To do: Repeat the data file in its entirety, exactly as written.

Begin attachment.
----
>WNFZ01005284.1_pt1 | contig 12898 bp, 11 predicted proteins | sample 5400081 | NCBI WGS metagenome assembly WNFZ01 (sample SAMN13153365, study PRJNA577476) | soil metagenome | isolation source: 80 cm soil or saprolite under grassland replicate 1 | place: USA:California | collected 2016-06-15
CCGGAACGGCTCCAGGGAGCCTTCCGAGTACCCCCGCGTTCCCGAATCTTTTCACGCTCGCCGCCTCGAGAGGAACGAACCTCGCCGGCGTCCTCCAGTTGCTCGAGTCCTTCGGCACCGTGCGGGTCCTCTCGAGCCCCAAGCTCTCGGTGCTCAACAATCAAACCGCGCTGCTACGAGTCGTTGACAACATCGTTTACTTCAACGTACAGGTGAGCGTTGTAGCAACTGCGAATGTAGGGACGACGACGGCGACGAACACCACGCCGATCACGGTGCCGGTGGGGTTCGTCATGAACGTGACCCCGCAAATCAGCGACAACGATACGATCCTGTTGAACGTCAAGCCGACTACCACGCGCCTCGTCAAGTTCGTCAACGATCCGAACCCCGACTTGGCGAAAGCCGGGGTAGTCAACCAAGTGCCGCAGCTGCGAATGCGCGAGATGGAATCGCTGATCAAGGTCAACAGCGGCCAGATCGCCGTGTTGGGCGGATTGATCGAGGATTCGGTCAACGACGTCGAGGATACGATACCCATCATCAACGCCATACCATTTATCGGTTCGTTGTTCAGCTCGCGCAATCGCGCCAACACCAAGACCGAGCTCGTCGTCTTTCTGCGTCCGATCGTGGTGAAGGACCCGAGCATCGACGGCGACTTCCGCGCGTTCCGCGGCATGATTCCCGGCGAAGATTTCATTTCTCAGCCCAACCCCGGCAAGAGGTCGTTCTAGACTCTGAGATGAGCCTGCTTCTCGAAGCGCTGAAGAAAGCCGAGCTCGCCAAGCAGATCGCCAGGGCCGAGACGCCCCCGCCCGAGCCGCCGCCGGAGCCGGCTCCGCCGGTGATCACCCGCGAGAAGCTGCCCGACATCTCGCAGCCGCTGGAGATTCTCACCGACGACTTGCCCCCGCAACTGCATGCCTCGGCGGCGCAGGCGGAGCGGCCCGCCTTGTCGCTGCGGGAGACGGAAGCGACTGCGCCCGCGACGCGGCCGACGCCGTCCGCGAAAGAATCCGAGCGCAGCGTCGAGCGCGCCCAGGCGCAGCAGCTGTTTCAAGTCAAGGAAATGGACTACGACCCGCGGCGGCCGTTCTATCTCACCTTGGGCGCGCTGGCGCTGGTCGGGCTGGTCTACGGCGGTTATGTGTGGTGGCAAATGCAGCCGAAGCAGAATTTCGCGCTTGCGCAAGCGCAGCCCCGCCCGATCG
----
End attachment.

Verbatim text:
>WNFZ01005284.1_pt1 | contig 12898 bp, 11 predicted proteins | sample 5400081 | NCBI WGS metagenome assembly WNFZ01 (sample SAMN13153365, study PRJNA577476) | soil metagenome | isolation source: 80 cm soil or saprolite under grassland replicate 1 | place: USA:California | collected 2016-06-15
CCGGAACGGCTCCAGGGAGCCTTCCGAGTACCCCCGCGTTCCCGAATCTTTTCACGCTCGCCGCCTCGAGAGGAACGAACCTCGCCGGCGTCCTCCAGTTGCTCGAGTCCTTCGGCACCGTGCGGGTCCTCTCGAGCCCCAAGCTCTCGGTGCTCAACAATCAAACCGCGCTGCTACGAGTCGTTGACAACATCGTTTACTTCAACGTACAGGTGAGCGTTGTAGCAACTGCGAATGTAGGGACGACGACGGCGACGAACACCACGCCGATCACGGTGCCGGTGGGGTTCGTCATGAACGTGACCCCGCAAATCAGCGACAACGATACGATCCTGTTGAACGTCAAGCCGACTACCACGCGCCTCGTCAAGTTCGTCAACGATCCGAACCCCGACTTGGCGAAAGCCGGGGTAGTCAACCAAGTGCCGCAGCTGCGAATGCGCGAGATGGAATCGCTGATCAAGGTCAACAGCGGCCAGATCGCCGTGTTGGGCGGATTGATCGAGGATTCGGTCAACGACGTCGAGGATACGATACCCATCATCAACGCCATACCATTTATCGGTTCGTTGTTCAGCTCGCGCAATCGCGCCAACACCAAGACCGAGCTCGTCGTCTTTCTGCGTCCGATCGTGGTGAAGGACCCGAGCATCGACGGCGACTTCCGCGCGTTCCGCGGCATGATTCCCGGCGAAGATTTCATTTCTCAGCCCAACCCCGGCAAGAGGTCGTTCTAGACTCTGAGATGAGCCTGCTTCTCGAAGCGCTGAAGAAAGCCGAGCTCGCCAAGCAGATCGCCAGGGCCGAGACGCCCCCGCCCGAGCCGCCGCCGGAGCCGGCTCCGCCGGTGATCACCCGCGAGAAGCTGCCCGACATCTCGCAGCCGCTGGAGATTCTCACCGACGACTTGCCCCCGCAACTGCATGCCTCGGCGGCGCAGGCGGAGCGGCCCGCCTTGTCGCTGCGGGAGACGGAAGCGACTGCGCCCGCGACGCGGCCGACGCCGTCCGCGAAAGAATCCGAGCGCAGCGTCGAGCGCGCCCAGGCGCAGCAGCTGTTTCAAGTCAAGGAAATGGACTACGACCCGCGGCGGCCGTTCTATCTCACCTTGGGCGCGCTGGCGCTGGTCGGGCTGGTCTACGGCGGTTATGTGTGGTGGCAAATGCAGCCGAAGCAGAATTTCGCGCTTGCGCAAGCGCAGCCCCGCCCGATCG